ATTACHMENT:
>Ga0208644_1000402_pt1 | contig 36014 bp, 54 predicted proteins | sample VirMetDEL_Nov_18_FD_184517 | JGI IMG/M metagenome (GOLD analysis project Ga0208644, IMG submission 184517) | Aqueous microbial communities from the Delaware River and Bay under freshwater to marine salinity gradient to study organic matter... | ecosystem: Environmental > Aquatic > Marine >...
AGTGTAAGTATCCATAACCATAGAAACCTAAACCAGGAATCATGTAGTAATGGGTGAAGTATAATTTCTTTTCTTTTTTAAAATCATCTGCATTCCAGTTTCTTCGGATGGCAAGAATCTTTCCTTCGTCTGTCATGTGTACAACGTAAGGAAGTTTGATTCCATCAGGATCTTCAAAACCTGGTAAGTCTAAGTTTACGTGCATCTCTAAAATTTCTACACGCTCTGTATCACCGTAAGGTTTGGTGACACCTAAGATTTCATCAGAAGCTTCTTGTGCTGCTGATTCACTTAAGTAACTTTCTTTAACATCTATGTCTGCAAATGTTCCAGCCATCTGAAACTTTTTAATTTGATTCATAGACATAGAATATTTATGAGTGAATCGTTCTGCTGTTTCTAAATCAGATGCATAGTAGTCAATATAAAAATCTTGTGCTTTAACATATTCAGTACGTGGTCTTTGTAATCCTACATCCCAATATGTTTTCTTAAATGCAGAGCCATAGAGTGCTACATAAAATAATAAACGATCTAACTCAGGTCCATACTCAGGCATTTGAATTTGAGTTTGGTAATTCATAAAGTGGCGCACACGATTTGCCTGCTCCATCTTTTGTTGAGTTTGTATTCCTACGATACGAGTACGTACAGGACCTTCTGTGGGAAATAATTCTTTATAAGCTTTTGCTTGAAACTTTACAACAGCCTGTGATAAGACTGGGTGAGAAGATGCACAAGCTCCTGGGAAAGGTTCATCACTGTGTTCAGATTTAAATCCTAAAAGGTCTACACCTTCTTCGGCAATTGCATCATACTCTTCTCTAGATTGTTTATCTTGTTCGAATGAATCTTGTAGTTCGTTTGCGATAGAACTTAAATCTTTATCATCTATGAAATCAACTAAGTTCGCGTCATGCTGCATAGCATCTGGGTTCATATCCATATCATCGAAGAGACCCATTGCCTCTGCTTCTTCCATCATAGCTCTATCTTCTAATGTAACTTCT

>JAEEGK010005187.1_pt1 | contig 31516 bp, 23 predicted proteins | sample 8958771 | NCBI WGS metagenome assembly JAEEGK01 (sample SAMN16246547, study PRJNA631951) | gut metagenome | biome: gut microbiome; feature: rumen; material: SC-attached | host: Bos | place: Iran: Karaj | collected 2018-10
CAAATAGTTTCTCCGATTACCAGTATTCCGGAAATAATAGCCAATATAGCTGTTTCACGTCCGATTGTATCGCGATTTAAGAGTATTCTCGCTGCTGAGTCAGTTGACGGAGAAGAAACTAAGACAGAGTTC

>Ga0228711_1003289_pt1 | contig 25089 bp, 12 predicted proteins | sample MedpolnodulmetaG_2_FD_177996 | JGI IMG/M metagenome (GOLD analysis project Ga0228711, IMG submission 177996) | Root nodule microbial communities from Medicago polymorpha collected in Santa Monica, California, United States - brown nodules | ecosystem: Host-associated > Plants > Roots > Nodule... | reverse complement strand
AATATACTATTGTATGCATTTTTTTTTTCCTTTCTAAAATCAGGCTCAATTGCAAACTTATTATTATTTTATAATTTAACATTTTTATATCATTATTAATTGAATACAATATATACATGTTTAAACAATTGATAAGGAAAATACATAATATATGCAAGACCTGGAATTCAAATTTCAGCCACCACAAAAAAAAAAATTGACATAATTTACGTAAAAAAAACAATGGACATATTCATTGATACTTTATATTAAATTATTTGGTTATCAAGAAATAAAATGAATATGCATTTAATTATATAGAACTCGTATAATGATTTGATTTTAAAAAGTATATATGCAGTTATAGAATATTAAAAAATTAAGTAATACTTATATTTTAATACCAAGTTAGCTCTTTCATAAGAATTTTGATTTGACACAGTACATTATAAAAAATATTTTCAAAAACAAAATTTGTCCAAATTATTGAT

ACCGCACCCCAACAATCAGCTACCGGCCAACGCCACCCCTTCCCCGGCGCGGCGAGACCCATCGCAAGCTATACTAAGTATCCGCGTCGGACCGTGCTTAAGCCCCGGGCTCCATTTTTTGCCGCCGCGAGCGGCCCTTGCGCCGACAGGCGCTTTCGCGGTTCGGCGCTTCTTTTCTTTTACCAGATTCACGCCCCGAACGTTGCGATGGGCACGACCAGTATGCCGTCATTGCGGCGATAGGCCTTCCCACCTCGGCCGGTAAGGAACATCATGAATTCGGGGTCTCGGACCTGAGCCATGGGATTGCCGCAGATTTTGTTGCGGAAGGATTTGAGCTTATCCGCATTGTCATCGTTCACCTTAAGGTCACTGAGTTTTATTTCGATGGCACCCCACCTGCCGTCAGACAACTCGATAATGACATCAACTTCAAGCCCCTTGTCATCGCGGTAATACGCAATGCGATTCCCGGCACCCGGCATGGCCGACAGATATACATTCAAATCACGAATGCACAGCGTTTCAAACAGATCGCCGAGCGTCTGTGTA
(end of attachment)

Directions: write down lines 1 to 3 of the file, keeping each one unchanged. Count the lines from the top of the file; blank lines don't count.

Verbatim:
>Ga0208644_1000402_pt1 | contig 36014 bp, 54 predicted proteins | sample VirMetDEL_Nov_18_FD_184517 | JGI IMG/M metagenome (GOLD analysis project Ga0208644, IMG submission 184517) | Aqueous microbial communities from the Delaware River and Bay under freshwater to marine salinity gradient to study organic matter... | ecosystem: Environmental > Aquatic > Marine >...
AGTGTAAGTATCCATAACCATAGAAACCTAAACCAGGAATCATGTAGTAATGGGTGAAGTATAATTTCTTTTCTTTTTTAAAATCATCTGCATTCCAGTTTCTTCGGATGGCAAGAATCTTTCCTTCGTCTGTCATGTGTACAACGTAAGGAAGTTTGATTCCATCAGGATCTTCAAAACCTGGTAAGTCTAAGTTTACGTGCATCTCTAAAATTTCTACACGCTCTGTATCACCGTAAGGTTTGGTGACACCTAAGATTTCATCAGAAGCTTCTTGTGCTGCTGATTCACTTAAGTAACTTTCTTTAACATCTATGTCTGCAAATGTTCCAGCCATCTGAAACTTTTTAATTTGATTCATAGACATAGAATATTTATGAGTGAATCGTTCTGCTGTTTCTAAATCAGATGCATAGTAGTCAATATAAAAATCTTGTGCTTTAACATATTCAGTACGTGGTCTTTGTAATCCTACATCCCAATATGTTTTCTTAAATGCAGAGCCATAGAGTGCTACATAAAATAATAAACGATCTAACTCAGGTCCATACTCAGGCATTTGAATTTGAGTTTGGTAATTCATAAAGTGGCGCACACGATTTGCCTGCTCCATCTTTTGTTGAGTTTGTATTCCTACGATACGAGTACGTACAGGACCTTCTGTGGGAAATAATTCTTTATAAGCTTTTGCTTGAAACTTTACAACAGCCTGTGATAAGACTGGGTGAGAAGATGCACAAGCTCCTGGGAAAGGTTCATCACTGTGTTCAGATTTAAATCCTAAAAGGTCTACACCTTCTTCGGCAATTGCATCATACTCTTCTCTAGATTGTTTATCTTGTTCGAATGAATCTTGTAGTTCGTTTGCGATAGAACTTAAATCTTTATCATCTATGAAATCAACTAAGTTCGCGTCATGCTGCATAGCATCTGGGTTCATATCCATATCATCGAAGAGACCCATTGCCTCTGCTTCTTCCATCATAGCTCTATCTTCTAATGTAACTTCT

>JAEEGK010005187.1_pt1 | contig 31516 bp, 23 predicted proteins | sample 8958771 | NCBI WGS metagenome assembly JAEEGK01 (sample SAMN16246547, study PRJNA631951) | gut metagenome | biome: gut microbiome; feature: rumen; material: SC-attached | host: Bos | place: Iran: Karaj | collected 2018-10